Lab_9_ - Lab 9: Vegetarian Cooking and Legumes Overview of...

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Lab 9: Vegetarian Cooking and Legumes Overview of Lab 9: 1. Vegetarian Cooking and Legumes Presentation 2. Prepare assigned recipes (note: you may be working in pairs for this lab) 3. Evaluate the sensory properties of each of the products Objectives: The student should be able to: 1. Assess the nutritive value of legumes, nuts and seeds. 2. Know how to combine complementary proteins. 3. Prepare and compare foods made with protein-containing plant foods.
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FOOD SCIENCE PRINCIPLES FOR LEGUMES 1. Legumes, nuts and seeds are good sources of protein and fiber. Legumes are the best protein source of the three classes of plant proteins and also contain carbohydrate. In contrast to most meats, they contain almost no fat and no saturated fat or cholesterol. Nuts and seeds are high in calories due to their high fat content, although they are healthier sources of protein than most meats because the fat is not saturated fat. As is true of legumes, they also contain no cholesterol. Some minerals are found in these foods, but their availability may be limited due to the presence of fiber. 2. Plant proteins are considered poor quality proteins because they lack a sufficient quantity or the proper ratio of one or more of the essential amino acids. The amino acid lacking in a protein is called the limiting amino acid. The quality of a plant protein may be improved if the limiting amino acid is supplied, either as an additive (cereal with milk) or by supplying another plant protein that has the amino acid in abundance (pairing legumes with grains as in beans with rice). This is referred to as “complementing” proteins. In general, legumes are limited in methionine and tryptophan; nuts in lysine and tryptophan and grains and seeds in lysine. 3. An alkaline environment will increase the speed at which dried legumes rehydrate but will destroy thiamin. Thus, adding some baking soda to dried legumes will shorten cooking time, although too much can result in a mushy product. Acids have the opposite effect so ingredients such as tomatoes are best added after the legumes have softened.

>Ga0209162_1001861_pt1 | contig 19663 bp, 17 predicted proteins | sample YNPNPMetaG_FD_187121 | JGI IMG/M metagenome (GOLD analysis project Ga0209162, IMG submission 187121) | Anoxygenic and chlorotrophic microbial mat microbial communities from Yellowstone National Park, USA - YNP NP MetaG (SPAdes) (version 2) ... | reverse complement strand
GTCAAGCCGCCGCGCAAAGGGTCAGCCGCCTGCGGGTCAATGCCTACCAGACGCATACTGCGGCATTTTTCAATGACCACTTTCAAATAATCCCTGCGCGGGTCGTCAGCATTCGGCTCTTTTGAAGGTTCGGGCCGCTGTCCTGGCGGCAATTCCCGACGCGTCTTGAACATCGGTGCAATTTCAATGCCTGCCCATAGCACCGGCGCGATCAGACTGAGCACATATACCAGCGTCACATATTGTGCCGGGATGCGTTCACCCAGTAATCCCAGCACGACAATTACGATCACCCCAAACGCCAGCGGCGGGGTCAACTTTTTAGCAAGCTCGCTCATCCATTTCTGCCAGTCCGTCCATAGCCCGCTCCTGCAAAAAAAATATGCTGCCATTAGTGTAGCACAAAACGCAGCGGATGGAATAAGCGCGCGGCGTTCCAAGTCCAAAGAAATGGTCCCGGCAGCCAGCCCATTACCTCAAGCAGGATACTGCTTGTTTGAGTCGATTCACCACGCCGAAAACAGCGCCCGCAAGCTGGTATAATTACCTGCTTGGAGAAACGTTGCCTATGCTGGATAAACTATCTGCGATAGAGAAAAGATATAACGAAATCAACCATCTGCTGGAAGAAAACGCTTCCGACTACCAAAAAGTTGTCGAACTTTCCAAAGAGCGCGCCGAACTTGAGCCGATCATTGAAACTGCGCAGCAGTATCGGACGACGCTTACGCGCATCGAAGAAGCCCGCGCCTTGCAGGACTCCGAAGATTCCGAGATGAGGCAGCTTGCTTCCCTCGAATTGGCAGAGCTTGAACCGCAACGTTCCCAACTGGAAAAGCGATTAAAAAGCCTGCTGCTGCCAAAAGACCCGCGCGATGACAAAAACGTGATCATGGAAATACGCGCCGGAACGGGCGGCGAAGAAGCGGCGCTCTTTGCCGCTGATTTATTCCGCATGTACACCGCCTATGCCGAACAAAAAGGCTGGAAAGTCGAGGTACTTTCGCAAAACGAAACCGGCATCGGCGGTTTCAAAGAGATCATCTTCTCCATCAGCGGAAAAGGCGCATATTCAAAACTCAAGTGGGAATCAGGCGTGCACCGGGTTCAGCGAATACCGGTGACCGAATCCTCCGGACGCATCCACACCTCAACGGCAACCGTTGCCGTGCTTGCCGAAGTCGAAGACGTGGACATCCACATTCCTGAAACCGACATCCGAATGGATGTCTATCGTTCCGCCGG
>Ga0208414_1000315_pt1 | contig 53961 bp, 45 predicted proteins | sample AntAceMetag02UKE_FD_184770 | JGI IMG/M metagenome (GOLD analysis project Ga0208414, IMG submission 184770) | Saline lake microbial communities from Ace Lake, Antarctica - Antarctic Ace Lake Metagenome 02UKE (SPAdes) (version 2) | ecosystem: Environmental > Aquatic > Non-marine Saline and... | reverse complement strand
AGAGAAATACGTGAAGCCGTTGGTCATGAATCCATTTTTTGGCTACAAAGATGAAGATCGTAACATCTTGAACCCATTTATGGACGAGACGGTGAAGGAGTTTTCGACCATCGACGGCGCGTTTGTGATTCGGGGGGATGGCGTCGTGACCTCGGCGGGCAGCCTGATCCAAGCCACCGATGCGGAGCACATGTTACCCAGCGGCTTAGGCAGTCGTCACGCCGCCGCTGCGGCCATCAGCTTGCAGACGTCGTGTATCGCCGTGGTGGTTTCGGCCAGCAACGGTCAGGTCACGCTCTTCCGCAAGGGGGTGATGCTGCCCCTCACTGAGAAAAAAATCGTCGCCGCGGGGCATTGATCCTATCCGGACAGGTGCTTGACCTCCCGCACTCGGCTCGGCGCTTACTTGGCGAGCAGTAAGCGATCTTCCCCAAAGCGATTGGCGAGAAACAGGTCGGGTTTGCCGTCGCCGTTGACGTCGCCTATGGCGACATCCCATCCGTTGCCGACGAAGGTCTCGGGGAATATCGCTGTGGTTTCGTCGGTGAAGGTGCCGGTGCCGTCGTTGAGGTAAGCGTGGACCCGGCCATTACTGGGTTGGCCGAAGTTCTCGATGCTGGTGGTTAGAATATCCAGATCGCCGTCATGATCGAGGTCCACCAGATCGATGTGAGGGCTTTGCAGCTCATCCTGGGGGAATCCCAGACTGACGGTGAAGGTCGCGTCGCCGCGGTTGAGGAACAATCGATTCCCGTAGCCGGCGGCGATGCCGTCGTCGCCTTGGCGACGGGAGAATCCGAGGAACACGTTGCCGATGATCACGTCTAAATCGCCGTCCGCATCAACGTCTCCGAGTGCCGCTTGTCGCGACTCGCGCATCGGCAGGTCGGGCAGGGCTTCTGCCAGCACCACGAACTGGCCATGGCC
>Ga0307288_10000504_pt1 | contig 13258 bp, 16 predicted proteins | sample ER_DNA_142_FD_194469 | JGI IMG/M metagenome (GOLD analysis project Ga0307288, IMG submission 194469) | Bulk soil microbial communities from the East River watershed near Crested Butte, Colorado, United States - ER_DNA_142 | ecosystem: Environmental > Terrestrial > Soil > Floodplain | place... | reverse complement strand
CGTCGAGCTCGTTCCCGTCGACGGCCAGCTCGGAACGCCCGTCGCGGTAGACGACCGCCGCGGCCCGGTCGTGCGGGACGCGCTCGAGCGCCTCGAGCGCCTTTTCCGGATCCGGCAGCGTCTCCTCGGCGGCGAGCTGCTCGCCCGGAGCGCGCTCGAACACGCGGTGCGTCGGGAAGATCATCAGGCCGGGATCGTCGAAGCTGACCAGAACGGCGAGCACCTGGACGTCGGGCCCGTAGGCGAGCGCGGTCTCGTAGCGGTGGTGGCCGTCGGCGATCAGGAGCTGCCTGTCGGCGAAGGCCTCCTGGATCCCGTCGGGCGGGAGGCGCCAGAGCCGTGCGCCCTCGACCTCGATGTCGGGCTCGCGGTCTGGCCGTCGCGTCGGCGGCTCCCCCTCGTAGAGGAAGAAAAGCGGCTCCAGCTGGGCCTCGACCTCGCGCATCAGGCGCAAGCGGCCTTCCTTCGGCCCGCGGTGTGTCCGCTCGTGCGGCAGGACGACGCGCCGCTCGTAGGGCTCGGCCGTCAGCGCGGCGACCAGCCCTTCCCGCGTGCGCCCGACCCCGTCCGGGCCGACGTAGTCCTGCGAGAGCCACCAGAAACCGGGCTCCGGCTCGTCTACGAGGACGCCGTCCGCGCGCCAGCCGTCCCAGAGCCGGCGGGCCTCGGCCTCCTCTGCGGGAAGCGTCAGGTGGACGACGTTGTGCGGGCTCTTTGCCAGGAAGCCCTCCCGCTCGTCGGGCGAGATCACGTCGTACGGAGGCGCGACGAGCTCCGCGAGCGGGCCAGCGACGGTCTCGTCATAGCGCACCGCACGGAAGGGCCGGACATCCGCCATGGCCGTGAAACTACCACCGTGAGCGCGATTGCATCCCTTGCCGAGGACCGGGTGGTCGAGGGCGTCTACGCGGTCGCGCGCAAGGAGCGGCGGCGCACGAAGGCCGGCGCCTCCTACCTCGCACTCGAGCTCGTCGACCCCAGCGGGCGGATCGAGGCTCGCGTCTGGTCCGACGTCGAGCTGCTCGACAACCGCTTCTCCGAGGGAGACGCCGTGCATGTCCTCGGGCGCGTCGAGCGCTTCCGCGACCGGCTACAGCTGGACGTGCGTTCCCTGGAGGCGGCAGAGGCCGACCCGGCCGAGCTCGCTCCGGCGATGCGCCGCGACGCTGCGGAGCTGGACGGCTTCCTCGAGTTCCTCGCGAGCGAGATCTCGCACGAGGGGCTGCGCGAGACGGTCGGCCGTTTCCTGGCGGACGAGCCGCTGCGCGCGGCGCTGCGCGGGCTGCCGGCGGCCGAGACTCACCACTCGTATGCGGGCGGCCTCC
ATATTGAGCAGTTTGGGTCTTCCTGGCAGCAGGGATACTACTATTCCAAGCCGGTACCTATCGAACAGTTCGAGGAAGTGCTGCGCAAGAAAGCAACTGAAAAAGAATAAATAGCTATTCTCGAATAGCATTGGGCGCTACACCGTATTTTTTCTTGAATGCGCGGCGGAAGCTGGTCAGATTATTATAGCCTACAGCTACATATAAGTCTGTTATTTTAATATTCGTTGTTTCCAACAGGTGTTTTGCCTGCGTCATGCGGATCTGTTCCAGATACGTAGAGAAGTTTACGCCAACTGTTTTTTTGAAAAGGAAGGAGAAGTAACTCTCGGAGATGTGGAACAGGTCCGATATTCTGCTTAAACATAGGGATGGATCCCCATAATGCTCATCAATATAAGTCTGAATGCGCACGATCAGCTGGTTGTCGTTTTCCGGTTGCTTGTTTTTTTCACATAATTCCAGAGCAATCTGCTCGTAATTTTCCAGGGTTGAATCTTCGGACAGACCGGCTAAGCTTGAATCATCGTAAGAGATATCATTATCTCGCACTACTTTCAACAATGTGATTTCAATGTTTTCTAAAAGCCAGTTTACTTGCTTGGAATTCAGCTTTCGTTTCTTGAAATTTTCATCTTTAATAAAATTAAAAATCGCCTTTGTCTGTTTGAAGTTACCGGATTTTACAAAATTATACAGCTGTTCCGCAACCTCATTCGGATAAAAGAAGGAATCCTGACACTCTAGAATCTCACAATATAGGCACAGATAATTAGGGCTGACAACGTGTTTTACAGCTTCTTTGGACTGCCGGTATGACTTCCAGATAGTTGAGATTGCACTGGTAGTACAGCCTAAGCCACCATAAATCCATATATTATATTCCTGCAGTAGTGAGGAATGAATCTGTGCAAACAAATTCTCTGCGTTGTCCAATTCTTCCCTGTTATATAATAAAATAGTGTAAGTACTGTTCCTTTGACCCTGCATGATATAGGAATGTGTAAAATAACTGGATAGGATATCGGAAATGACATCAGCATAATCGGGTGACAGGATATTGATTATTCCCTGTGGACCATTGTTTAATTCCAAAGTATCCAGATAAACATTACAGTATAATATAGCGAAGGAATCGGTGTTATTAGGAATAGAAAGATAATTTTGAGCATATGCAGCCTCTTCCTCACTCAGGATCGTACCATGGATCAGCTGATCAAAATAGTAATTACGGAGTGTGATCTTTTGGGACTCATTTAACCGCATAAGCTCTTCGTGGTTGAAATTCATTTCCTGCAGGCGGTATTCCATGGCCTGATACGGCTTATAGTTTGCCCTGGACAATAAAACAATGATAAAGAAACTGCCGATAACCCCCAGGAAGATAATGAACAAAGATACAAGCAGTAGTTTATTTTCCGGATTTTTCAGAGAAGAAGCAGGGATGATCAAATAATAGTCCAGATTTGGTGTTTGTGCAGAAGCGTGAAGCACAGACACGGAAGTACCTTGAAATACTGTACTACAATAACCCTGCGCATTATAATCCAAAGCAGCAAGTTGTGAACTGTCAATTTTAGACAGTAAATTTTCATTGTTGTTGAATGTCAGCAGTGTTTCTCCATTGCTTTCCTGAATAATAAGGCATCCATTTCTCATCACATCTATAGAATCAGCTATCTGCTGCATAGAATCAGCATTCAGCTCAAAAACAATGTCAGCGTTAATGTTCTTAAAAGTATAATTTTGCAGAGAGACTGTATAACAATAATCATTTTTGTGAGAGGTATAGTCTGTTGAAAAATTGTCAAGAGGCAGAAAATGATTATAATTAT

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VEGETARIAN AND LEGUME PREPARATION 1. Persian Spinach and Black-eyed Peas (lab manual) 2. Southwestern Black-eyed Peas (lab manual) 3. Bangla Dal with a Hint of Lime (lab manual) 4. Nutseed burgers (lab manual) 5. Red, Gold, Black and Green Chili (lab manual) 6. Caribbean Black Beans (pg. 350) (Follow recipe using dried black beans, but in step 1, simmer over medium-high heat, covered, after bringing beans and water to a boil.) 7. Hummus (lab manual) 8. Bean and Tomato Salad (lab manual) 9. Donna’s Cocoa Bean Brownies (lab manual) 10. Apple Bean Cake (lab manual)
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Apple-Bean Cake (adapted from Lab manual for Brown’s Understanding Food Principles and Preparation ) ¼ cup margarine 2 cups well mashed, canned pinto beans (drained and rinsed) ¼ cup apple juice ½ c whole wheat flour ½ c all-purpose flour 1 tsp cinnamon ½ tsp cloves ¼ tsp nutmeg ¾ cup raisins 1 ½ tsp vanilla 2 eggs ½ c honey
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Lab_9_ - Lab 9: Vegetarian Cooking and Legumes Overview of...

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